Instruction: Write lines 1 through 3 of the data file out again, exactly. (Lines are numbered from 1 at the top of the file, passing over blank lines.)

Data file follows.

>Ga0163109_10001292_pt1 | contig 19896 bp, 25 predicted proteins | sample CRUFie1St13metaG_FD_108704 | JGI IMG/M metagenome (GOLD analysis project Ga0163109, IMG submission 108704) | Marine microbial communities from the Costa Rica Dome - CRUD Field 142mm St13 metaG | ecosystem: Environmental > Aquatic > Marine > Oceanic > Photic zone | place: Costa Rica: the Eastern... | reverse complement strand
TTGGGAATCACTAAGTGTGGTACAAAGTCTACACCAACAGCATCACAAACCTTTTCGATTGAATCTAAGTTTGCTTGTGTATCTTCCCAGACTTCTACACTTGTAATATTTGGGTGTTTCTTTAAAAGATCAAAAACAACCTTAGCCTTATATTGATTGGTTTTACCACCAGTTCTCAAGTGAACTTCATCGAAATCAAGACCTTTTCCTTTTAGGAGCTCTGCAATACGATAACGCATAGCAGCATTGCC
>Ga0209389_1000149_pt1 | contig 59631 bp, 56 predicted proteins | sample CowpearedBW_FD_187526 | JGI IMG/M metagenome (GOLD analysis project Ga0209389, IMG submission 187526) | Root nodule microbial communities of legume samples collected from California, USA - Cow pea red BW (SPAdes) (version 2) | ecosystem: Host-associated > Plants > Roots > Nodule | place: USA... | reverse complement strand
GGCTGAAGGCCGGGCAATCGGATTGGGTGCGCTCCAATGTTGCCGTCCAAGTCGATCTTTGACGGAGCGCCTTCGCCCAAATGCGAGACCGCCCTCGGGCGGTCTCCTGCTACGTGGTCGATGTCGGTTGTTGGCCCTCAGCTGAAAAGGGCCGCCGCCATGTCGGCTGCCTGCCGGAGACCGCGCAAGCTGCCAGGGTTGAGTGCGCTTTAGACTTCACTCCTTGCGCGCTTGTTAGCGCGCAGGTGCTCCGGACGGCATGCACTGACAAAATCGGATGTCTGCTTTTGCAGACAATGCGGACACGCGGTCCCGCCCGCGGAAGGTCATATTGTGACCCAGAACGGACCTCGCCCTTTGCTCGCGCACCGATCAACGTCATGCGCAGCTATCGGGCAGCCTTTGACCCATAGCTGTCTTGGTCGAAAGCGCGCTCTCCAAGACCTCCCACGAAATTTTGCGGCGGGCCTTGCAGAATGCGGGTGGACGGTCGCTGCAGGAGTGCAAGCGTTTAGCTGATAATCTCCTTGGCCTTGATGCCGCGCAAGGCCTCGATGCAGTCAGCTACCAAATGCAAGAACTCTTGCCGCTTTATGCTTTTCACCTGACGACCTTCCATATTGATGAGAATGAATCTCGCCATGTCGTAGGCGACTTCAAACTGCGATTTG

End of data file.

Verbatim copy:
>Ga0163109_10001292_pt1 | contig 19896 bp, 25 predicted proteins | sample CRUFie1St13metaG_FD_108704 | JGI IMG/M metagenome (GOLD analysis project Ga0163109, IMG submission 108704) | Marine microbial communities from the Costa Rica Dome - CRUD Field 142mm St13 metaG | ecosystem: Environmental > Aquatic > Marine > Oceanic > Photic zone | place: Costa Rica: the Eastern... | reverse complement strand
TTGGGAATCACTAAGTGTGGTACAAAGTCTACACCAACAGCATCACAAACCTTTTCGATTGAATCTAAGTTTGCTTGTGTATCTTCCCAGACTTCTACACTTGTAATATTTGGGTGTTTCTTTAAAAGATCAAAAACAACCTTAGCCTTATATTGATTGGTTTTACCACCAGTTCTCAAGTGAACTTCATCGAAATCAAGACCTTTTCCTTTTAGGAGCTCTGCAATACGATAACGCATAGCAGCATTGCC
>Ga0209389_1000149_pt1 | contig 59631 bp, 56 predicted proteins | sample CowpearedBW_FD_187526 | JGI IMG/M metagenome (GOLD analysis project Ga0209389, IMG submission 187526) | Root nodule microbial communities of legume samples collected from California, USA - Cow pea red BW (SPAdes) (version 2) | ecosystem: Host-associated > Plants > Roots > Nodule | place: USA... | reverse complement strand